Forget the tasteless, soggy hearts in cans and the antipasti swimming in tubs of olive oil at the supermarket – there can be nothing more exotic in the vegetable world than the artichoke.
This king of vegetables is an adventure on a plate. Just boil it whole until the petals start to pull away easily and then serve with a homemade vinaigrette. Dip the plump, fleshy bases of the petals into the sauce and then pull out (and discard) the fuzzy choke to reveal the heart.
At the market in France, look out for le Camus Breton, easily spotted because of its matt, grey-green leaves and overall bell shape, a variety which is best served steamed. Meanwhile, Le Violet de Provence, meanwhile, is conical in shape and covered in small leaves tinged with green and purple. It is excellent raw, with a hint of vinaigrette, and just melts in the mouth. Other varieties to watch out for include Salambo, Violet de Gapeau, Castel, Calico, Blanc Hyérois and Macau.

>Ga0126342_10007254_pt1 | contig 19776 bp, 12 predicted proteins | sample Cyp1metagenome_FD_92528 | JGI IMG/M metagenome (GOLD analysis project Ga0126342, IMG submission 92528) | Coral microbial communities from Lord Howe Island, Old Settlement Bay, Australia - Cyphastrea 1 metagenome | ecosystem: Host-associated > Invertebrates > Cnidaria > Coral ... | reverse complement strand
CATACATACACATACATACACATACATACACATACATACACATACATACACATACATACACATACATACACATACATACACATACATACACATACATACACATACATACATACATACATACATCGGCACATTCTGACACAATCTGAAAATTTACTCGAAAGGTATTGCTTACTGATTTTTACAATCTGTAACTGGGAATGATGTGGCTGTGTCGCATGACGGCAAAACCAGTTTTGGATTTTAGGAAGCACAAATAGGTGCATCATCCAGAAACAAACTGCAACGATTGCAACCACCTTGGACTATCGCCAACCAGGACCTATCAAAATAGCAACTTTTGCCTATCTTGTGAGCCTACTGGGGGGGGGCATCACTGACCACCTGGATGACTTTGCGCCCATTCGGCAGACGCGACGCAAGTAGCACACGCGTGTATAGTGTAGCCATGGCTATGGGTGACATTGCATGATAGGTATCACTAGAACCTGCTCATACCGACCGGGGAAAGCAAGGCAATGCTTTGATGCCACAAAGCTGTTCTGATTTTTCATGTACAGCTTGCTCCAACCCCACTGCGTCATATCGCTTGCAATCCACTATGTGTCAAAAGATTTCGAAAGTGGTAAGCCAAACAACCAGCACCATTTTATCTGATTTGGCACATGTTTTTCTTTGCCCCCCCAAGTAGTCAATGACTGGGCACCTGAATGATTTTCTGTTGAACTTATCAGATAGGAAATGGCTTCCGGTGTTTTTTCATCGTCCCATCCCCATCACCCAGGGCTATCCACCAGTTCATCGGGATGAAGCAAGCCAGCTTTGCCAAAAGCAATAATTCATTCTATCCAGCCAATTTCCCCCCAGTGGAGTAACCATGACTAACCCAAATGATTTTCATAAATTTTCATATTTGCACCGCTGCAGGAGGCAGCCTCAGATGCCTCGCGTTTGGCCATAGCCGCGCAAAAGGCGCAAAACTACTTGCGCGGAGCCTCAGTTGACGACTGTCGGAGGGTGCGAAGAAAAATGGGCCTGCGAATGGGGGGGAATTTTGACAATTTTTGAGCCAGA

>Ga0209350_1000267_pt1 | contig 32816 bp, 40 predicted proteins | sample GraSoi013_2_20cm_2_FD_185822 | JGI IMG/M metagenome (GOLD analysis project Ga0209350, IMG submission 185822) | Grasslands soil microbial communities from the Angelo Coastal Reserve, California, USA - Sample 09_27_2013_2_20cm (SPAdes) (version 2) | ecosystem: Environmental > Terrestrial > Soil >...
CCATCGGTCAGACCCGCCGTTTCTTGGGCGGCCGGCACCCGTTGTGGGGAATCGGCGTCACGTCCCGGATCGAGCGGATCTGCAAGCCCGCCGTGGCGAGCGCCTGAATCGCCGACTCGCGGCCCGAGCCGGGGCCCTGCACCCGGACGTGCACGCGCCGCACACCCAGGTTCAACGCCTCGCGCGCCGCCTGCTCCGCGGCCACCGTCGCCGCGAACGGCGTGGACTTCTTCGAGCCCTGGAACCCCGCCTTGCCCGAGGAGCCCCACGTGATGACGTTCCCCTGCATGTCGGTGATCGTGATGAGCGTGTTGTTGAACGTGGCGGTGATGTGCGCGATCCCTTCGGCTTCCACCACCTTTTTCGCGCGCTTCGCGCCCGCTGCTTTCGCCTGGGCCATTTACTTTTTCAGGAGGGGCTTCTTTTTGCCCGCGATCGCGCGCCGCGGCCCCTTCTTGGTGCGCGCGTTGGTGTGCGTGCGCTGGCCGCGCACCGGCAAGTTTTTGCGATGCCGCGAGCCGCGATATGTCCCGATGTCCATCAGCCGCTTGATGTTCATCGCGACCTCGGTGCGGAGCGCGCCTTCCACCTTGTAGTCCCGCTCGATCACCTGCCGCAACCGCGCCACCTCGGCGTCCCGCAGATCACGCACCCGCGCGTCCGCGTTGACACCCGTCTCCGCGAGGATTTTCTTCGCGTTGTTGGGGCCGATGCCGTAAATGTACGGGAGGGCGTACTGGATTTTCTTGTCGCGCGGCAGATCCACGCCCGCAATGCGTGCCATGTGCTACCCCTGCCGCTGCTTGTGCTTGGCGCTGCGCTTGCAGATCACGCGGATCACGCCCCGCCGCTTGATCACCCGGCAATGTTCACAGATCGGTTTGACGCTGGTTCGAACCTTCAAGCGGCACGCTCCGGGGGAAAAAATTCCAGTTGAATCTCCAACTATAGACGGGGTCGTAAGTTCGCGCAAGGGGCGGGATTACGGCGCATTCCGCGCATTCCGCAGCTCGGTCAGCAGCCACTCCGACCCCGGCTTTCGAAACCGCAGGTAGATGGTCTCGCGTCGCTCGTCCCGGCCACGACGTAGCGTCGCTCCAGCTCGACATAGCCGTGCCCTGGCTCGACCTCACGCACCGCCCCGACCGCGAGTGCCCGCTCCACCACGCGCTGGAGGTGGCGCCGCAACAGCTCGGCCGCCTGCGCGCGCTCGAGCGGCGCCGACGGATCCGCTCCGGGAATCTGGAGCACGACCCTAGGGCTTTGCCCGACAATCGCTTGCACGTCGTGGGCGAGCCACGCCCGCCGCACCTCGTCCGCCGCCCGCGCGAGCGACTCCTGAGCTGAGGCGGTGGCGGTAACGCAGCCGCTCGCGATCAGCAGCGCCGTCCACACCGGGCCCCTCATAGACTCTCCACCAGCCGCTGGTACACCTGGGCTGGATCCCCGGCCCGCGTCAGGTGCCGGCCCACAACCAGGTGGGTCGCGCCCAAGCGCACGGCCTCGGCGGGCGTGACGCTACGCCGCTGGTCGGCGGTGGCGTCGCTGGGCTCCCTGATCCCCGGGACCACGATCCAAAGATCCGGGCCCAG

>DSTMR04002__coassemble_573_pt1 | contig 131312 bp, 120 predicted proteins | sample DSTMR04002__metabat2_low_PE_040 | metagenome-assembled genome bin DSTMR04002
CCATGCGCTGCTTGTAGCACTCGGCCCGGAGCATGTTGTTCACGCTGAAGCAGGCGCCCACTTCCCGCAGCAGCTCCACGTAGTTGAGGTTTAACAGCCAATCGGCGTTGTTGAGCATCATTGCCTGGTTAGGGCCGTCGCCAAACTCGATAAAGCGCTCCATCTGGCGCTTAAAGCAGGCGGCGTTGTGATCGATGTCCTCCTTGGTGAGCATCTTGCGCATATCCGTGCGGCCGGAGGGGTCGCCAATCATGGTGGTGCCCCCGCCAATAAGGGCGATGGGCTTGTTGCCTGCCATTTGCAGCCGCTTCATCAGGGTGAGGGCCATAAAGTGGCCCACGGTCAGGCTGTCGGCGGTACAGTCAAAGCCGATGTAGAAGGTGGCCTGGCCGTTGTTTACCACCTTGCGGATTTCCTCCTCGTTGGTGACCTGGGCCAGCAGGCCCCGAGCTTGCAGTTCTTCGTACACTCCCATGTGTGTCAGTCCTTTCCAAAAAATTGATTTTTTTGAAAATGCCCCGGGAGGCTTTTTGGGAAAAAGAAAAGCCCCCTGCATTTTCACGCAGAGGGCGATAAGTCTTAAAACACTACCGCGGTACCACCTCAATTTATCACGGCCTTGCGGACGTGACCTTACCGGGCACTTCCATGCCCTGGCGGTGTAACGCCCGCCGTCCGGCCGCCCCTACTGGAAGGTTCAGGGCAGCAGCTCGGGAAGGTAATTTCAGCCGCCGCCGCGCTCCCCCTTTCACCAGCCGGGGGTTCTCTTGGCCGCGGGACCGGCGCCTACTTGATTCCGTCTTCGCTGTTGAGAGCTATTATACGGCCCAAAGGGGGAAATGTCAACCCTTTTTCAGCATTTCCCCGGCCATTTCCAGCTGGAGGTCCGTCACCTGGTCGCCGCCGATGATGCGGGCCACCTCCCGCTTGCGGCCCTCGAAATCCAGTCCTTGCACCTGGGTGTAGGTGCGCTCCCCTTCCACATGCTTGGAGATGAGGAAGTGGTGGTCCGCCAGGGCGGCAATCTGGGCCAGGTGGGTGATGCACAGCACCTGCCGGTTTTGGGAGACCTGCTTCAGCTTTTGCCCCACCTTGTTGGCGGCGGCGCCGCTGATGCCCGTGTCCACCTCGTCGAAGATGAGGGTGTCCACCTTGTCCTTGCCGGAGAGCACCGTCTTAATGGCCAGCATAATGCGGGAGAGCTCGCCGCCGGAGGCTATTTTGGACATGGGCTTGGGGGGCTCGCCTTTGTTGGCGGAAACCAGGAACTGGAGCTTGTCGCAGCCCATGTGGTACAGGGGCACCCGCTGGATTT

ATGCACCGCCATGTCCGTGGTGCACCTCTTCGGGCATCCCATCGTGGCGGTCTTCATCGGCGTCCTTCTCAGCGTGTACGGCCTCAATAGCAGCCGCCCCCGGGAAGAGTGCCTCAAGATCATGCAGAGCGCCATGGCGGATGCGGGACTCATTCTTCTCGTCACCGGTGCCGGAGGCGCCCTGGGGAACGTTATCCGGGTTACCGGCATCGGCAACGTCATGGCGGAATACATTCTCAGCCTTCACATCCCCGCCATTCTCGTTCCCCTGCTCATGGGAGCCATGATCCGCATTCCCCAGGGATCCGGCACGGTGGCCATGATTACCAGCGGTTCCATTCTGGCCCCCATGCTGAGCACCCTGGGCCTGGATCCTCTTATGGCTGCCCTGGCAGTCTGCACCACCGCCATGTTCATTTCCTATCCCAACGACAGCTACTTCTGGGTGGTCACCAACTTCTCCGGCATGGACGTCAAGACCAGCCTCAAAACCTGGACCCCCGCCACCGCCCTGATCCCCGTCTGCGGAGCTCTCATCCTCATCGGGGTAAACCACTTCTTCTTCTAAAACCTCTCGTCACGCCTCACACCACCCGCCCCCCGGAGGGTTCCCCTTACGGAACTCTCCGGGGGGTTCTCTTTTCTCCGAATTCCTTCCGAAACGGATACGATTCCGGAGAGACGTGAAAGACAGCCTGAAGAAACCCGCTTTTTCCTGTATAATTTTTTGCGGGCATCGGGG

To make sure you pick up an artichoke in peak condition, make sure that its petals are tightly packed together (a sign it is not over-ripe) and not spotted with black. Raw, it can be kept in the crisper of the fridge for several days but once cooked you’ll need to eat it in 24 hours because it will oxidise, which ruins the taste.
Want to make sure you take home the king of artichokes? The famous artichaut du Roussillon has obtained PGI status, in recognition of its terroir and the savoir-faire of its producers.
Did you know? Artichokes are mainly grown in the north in Brittany but they are also farmed all the way down near the Spanish border in Occitanie.